World War II letters reveal a forbidden gay love affair


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Love letters abounded during World War II as soldiers stationed throughout Europe wrote home to loved ones left behind when they departed for the front. Recently discovered letters tell of a forbidden gay love.

One such soldier, Gilbert Bradley, fell in love while on military training and shared hundreds of love letters with his sweetheart.

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His lover signed the return letters “G”.

After the war, Gilbert became involved briefly with MP Sir Paul Latham, previously imprisoned following a court-martial for ‘improper conduct’ with three gunners and a civilian.

Most poignant words in gay World War II-era letters

When Gilbert Bradley died in 2008, a house clearance company found the war-time letters and sold them to a dealer specialising in military mail.

Oswestry Town Museum then bought the letters. Curator Mark Hignett often searched eBay for items connected with the town.

Mark Hignett initially assumed ‘G’ was a girlfriend. However, he later identified the initial as that of Gordon Bowsher. Mark Hignett then recognised the significance of the letters as documenting forbidden gay love.

Although Gilbert and Gordon corresponded right through the war, the letters stopped in 1945.

Gordon Bowsher moved to California and became a well-known horse trainer. In a strange twist, he employed Sirhan Sirhan, who would go on to assassinate US junior senator Robert Kennedy.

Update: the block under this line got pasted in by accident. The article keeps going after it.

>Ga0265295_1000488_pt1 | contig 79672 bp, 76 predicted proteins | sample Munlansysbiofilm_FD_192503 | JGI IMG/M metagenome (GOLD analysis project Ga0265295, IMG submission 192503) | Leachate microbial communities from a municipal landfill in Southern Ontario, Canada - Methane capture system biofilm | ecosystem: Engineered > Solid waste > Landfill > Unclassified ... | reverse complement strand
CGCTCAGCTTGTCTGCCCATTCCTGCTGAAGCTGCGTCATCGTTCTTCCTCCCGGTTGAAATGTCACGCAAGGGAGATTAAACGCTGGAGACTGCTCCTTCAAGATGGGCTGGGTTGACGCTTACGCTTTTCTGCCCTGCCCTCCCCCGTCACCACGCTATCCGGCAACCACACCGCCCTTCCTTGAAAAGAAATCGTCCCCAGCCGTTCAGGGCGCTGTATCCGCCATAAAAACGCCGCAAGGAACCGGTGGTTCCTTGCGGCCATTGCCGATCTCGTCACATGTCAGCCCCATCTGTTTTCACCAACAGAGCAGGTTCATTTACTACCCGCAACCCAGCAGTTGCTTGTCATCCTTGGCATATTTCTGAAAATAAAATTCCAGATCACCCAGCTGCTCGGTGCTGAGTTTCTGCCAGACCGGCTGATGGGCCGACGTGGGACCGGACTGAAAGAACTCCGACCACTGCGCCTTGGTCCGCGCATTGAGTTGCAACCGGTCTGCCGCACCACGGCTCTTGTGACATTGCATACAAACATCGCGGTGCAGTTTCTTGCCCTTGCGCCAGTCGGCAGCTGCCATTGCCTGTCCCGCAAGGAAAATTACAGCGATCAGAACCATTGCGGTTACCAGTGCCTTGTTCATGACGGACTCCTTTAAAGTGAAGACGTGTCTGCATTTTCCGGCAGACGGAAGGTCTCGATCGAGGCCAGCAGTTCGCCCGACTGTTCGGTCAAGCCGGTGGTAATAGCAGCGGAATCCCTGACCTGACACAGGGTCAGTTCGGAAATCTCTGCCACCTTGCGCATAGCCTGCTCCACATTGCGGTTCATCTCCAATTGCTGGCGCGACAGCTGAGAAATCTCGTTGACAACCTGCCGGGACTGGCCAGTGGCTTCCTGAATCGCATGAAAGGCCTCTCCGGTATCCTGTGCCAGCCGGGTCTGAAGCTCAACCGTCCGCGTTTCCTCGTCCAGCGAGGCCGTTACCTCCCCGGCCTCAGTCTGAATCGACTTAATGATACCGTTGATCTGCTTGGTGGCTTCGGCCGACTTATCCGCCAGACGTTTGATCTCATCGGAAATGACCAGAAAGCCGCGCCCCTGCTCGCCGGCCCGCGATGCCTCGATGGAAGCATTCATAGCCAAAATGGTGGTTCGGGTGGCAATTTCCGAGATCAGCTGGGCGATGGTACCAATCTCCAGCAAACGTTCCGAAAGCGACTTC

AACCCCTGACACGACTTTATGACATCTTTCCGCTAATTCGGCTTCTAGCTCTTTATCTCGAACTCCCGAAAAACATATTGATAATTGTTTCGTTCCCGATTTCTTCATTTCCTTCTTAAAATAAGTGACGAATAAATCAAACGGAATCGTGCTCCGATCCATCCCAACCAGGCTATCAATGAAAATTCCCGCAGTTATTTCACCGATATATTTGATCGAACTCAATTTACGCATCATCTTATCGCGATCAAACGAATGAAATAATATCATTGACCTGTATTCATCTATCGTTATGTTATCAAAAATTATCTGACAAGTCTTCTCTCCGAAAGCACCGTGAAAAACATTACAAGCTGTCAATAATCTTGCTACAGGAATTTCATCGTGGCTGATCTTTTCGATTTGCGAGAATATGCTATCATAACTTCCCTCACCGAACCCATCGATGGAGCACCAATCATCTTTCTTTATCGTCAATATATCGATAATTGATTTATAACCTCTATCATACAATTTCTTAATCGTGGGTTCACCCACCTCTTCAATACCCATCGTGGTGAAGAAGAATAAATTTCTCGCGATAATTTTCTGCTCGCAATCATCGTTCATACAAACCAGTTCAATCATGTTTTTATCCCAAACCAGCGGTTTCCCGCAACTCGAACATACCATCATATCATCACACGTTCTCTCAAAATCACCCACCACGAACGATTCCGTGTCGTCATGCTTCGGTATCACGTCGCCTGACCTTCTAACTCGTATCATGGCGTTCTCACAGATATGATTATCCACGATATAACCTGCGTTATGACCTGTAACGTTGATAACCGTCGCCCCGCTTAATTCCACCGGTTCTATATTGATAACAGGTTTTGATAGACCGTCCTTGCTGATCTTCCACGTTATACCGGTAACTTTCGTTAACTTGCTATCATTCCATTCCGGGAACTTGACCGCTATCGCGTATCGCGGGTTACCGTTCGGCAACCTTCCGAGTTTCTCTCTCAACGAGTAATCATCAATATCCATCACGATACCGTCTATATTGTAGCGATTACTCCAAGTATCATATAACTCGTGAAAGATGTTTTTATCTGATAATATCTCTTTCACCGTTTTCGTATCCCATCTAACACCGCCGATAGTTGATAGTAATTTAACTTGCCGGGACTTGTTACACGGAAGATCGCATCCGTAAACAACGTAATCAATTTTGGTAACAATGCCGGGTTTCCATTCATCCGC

Although he spent ‘thousands of pounds’ on the collection of more than 600 letters, Mark Hignett believes in terms of historical worth the correspondence is ‘invaluable’.

“Such letters are extremely rare because they were incriminating – gay men faced years in prison with or without hard labour.

“There was even the possibility that gay soldiers could have been shot.”

Ironically, one letter contained poignant words now of incredible relevance.

“Wouldn’t it be wonderful if all our letters could be published in the future in a more enlightened time. Then all the world could see how in love we are.”

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The letters are now on show at Oswestry Town Museum, in Shropshire, England. Also, work on a book is already underway.

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